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Problem based learning (SGL)

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Presentation on theme: "Problem based learning (SGL)"— Presentation transcript:

1 Problem based learning (SGL)

2 Objectives By the end of this presentation the participants will be able to: Recognize the importance of the principles behind running SGL sessions Identify the unique circumstances and techniques used in SGL and techniques to improve group interaction Describe some of the strengths and difficulties with SGL Manage some of the challenges facing the facilitator during SGL sessions To determine the ways of providing feedback to students

3 Tell me and I will forget
Show me and I may remember Involve me and I will surely learn

4 Long-term Memory and Different Forms of Teaching

5 What is problem based learning?
In problem based learning (PBL) students: use “triggers” from the problem case or scenario to define their own learning objectives. Subsequently: they do independent, self directed study before returning to the group to discuss and refine their acquired knowledge. Thus, PBL is not about problem solving per se, but rather it uses appropriate problems to increase knowledge and understanding.

6 So, group learning facilitates
the acquisition of knowledge communication skills Teamwork problem solving independent responsibility for learning sharing information and respect for others.

7 What happens in a PBL tutorial?
A typical PBL tutorial consists of a group of students (usually eight to 10) and a tutor, who facilitates the session Students elect a chair for each PBL scenario and a “scribe” to record the discussion using suitable flip charts or a whiteboard The roles are rotated for each scenario

8 At the start of the session
either the student chair reads out the scenario or all students study the material

9 Roles of participants in a PBL tutorial

10 Benefits of SGL Enable learners to take part in: Discussion
Active participation Feedback and reflection Consolidate learning Clarify understanding Explore ideas and concepts.

11 Retention of information
Needs SGL is more demanding of staff, rooms, resources and time than lectures; However, well-designed SGL has clear benefits for student learning in terms of: Retention of information & Critical thinking


13 Objectives of Early Clinical and Professional Development Module
The student knows the features of good doctor. The student knows his responsibilities as future doctor. The student knows the communication skills and ethics required for history and clinical examination. The student knows the communication skills and ethics required for difficult situations

14 Designing and implementing a curriculum module using PBL supported by other teaching methods

15 Writing PBL scenarios PBL is successful only if the scenarios are of high quality. In most undergraduate PBL curriculums the faculty identifies learning objectives in advance. The scenario should lead students to a particular area of study to achieve those learning objectives

16 How to create effective PBL scenarios
Learning objectives likely to be defined by the students after studying the scenario and should be consistent with the faculty learning objectives Problems should be appropriate to the stage of the curriculum and the level of the students’ understanding Scenarios should have sufficient intrinsic interest for the students or relevance to future practice Basic science should be presented in the context of a clinical scenario to encourage integration of knowledge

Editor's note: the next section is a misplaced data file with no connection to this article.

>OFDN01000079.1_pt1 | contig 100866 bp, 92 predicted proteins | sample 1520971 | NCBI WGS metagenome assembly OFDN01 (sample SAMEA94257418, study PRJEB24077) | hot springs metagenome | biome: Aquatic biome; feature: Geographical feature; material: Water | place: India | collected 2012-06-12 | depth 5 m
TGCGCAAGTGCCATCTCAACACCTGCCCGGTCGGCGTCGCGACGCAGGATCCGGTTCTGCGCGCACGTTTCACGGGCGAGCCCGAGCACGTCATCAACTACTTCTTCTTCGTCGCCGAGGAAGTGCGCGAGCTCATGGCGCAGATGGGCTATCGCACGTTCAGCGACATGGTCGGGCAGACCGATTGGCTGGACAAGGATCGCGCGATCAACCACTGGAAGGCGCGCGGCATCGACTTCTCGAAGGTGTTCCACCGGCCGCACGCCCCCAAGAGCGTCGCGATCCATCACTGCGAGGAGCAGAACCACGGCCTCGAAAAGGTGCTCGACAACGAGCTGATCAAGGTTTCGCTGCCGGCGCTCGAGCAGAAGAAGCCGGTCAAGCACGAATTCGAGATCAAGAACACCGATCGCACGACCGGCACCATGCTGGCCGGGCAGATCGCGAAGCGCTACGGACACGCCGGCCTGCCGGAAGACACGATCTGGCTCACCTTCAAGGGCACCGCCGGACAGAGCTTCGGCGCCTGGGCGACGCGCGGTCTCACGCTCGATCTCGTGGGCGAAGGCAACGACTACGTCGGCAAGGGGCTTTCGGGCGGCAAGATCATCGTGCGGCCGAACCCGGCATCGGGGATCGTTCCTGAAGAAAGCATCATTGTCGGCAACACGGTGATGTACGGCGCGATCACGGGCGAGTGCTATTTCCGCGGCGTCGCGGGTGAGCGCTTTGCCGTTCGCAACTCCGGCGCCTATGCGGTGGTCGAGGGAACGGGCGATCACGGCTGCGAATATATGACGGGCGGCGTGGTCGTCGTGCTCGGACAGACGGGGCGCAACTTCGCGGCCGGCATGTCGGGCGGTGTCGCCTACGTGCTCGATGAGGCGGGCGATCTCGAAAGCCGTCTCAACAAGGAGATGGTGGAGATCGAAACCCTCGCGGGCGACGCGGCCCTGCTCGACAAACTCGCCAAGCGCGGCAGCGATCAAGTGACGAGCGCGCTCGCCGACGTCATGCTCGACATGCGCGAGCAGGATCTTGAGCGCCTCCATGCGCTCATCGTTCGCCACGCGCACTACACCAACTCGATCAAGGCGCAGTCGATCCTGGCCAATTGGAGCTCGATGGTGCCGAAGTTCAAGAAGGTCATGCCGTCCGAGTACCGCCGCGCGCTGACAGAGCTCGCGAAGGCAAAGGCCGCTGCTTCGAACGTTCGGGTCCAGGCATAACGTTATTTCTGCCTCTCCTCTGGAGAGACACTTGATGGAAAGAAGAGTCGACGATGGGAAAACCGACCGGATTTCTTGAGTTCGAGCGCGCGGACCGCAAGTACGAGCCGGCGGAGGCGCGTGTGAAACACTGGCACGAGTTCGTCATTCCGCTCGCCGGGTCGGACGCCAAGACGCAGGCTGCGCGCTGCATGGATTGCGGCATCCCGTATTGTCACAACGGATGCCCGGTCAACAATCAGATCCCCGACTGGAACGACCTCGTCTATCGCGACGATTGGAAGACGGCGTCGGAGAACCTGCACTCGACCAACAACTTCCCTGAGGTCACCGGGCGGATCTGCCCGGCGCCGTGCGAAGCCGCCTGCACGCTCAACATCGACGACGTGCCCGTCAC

17 How to create effective PBL scenarios (continue)
Scenarios should contain cues to stimulate discussion and encourage students to seek explanations for the issues presented The problem should be sufficiently open, so that discussion is not restricted in the process Scenarios should promote participation by the students in seeking information from various learning resources

18 Staff development Introducing PBL into a course makes:
new demands on tutors, requiring them to function as facilitators for small group learning rather than acting as providers of information. Staff development is essential and should focus on enabling the PBL tutors to: acquire skills in facilitation and in management of group dynamics (including dysfunctional groups). acquire basic expertise about the subject.

19 Tutors should be also given information about the institution’s educational strategy and curriculum programmers. so that, they can help students to understand the learning objectives of individual modules in the context of the curriculum as a whole Methods of assessment and evaluation should be described and time should be available to discuss anxieties.

20 An Effective Small Group Teacher
Guides the discussion rather than steal the show Involves the students in the discussion rather than giving the answer Calls on individual students if no one volunteers information If one student always talks, asks him to wait while others talk Add humor Interject personal experiences, when appropriate

21 An Effective Small Group Teacher(continue)
Manages time Is punctual Starts on time DOESN’T go over the scheduled time Watches students’ time if they are spending too long on a given subject

22 3 Keys to Motivating Students to Learn
Enthusiasm Show your care Encouragement

23 Assessment of PBL Assessment of students’ activities in their PBL groups is advisable. Tutors should give feedback or use formative or summative assessment procedures as dictated by the faculty assessment schedule. It is also helpful to consider assessment of the group as a whole Feedback should be constructive rather than punitive

24 Importance of Feedback
Feedback drives learning Give feedback on non-technical skills as well as technical skills and knowledge Students need to know how they are perceived We need to help students learn how to accurately self-assess

25 Individual’s assessment schedule based on:
Student’s attendance adherence to the process communication skills respect for others and individual contributions. award of a group mark added to each individual’s assessment schedule encourages students to achieve the generic goals associated with PBL.

26 Treat your weakest student as you treat your best student